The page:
SYDNEY - Australia's football chiefs on Tuesday rejected suggestions they acted improperly during their bid to host the 2022 World Cup after the "development" grants they gave to corruption-riddled overseas football bodies were questioned.
Bonita Mersiades, the corporate affairs head for Football Federation Australia when the bid race was run, claimed that handing out the grants was similar to the allegations against a leading Qatari football official.
Britain's Sunday Times has alleged that Mohamed bin Hammam, a former FIFA vice president from Qatar, paid more than US$5 million (S$ 6.2 million) to officials around the world before the 2010 vote to drum up support for the tiny Gulf state.
Qatar was controversially awarded the 2022 event. The nation's World Cup organisers deny any wrongdoing.
Mersiades told the Australian Broadcasting Corporation that questions also needed to be asked about Australia's bid.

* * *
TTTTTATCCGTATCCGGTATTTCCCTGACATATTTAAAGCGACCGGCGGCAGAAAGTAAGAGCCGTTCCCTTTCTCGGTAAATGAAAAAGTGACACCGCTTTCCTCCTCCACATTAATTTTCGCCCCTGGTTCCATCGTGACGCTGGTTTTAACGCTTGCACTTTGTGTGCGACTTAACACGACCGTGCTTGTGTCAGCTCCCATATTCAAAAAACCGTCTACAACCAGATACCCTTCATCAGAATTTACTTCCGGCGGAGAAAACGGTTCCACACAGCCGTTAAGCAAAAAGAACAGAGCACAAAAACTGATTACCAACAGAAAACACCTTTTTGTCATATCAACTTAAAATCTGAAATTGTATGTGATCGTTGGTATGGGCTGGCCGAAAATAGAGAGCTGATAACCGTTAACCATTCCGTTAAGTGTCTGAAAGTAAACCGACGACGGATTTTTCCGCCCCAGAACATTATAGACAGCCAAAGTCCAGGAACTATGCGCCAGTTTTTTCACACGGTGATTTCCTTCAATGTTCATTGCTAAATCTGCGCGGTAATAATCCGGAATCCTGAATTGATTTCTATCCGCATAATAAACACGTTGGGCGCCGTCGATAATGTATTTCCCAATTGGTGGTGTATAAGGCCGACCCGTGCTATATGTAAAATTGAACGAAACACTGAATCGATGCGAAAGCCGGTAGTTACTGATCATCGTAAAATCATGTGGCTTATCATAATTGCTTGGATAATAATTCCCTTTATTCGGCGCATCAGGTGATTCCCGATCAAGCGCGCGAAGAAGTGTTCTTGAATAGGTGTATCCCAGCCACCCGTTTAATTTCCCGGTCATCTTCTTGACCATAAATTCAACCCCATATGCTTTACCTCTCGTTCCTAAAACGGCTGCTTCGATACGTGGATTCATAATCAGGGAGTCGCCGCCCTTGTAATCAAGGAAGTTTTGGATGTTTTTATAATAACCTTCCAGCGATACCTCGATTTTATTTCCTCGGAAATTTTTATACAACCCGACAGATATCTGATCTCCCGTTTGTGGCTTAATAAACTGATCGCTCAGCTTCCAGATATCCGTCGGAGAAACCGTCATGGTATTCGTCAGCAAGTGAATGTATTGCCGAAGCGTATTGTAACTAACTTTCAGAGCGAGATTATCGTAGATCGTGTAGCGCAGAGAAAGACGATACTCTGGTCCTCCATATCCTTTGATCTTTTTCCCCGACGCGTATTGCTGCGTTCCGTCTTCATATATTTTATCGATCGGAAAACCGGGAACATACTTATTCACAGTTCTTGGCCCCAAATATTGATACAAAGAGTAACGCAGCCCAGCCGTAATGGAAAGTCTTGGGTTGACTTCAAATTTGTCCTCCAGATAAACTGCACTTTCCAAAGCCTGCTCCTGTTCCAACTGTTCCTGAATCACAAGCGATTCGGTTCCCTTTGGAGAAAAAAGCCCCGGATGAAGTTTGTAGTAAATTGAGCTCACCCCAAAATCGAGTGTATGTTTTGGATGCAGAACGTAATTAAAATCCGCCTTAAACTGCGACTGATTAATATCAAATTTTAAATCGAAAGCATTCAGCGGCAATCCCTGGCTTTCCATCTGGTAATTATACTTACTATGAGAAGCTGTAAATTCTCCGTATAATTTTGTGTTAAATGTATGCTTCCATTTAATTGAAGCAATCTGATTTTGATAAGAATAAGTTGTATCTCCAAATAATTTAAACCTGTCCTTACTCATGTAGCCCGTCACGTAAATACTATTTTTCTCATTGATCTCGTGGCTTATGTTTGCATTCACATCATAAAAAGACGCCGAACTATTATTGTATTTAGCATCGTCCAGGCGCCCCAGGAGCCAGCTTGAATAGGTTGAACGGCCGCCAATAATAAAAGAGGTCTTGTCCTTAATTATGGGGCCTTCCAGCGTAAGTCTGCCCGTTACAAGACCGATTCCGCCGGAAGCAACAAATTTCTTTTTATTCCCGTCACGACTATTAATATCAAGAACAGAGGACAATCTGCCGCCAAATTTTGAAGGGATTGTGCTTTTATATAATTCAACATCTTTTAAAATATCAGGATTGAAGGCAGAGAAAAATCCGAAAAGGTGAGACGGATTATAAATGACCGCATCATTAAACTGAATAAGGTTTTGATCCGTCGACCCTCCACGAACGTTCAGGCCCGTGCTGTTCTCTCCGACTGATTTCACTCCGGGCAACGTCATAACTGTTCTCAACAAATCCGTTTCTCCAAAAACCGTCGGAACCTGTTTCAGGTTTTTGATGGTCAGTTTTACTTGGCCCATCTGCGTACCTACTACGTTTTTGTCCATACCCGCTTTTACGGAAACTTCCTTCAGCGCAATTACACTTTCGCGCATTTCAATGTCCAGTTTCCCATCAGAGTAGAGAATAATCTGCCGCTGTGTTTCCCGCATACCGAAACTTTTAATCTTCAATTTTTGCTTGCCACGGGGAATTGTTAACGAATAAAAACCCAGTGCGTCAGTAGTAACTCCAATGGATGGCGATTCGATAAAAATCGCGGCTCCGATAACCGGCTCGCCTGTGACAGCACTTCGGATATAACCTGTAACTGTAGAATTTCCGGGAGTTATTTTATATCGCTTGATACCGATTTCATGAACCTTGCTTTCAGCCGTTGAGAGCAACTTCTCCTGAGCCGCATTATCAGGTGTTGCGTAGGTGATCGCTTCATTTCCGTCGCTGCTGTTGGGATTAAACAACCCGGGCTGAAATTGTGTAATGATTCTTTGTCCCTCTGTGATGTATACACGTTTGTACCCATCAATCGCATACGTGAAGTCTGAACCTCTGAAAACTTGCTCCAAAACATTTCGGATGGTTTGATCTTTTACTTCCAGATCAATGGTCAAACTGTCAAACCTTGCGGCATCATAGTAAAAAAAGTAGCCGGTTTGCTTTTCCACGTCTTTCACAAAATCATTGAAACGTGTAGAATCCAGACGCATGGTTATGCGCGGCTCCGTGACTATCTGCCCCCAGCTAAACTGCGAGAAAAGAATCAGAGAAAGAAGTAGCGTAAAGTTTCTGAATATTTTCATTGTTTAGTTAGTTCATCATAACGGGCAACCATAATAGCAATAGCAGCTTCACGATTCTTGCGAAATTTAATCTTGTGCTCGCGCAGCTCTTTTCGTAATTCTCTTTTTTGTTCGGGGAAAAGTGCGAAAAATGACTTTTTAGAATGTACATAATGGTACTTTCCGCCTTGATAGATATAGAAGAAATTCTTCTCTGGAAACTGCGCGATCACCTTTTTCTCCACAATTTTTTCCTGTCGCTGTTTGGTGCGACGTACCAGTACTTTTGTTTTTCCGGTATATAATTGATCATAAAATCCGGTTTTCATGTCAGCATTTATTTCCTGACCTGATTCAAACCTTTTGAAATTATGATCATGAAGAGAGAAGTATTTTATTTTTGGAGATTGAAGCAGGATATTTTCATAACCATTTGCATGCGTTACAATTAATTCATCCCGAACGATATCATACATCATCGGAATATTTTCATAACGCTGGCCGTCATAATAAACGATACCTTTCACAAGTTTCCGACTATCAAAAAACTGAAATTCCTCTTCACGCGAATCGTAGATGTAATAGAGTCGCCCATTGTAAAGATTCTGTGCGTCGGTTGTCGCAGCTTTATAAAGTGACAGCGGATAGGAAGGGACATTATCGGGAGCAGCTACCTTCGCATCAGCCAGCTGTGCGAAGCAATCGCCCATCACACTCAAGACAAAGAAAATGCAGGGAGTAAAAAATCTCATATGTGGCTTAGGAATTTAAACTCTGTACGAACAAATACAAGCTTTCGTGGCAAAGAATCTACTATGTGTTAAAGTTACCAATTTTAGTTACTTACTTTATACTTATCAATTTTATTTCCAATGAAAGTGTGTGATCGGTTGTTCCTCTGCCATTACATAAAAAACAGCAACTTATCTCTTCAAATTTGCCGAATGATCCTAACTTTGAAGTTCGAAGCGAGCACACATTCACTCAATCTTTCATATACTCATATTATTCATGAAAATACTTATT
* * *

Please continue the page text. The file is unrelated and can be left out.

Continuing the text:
"Some of the evidence published in relation to Qatar was that some of the money was given to development projects - we gave money for development projects, we gave US$4 million to the Oceania Football Confederation for sports development," she said.
"That was via the government, in and of itself there was nothing wrong with sports development projects, but the question for Michael Garcia was, was there a vote attached to it?" she added, referring to the man heading a FIFA probe into corruption.
"If the answer to that is yes, then it's very hard to argue that that activity is very much different from what Bin Hammam is alleged to have been doing." Football Federation Australia denied it had done anything wrong.
"Australia's activities throughout were transparent and proper," it said in a statement.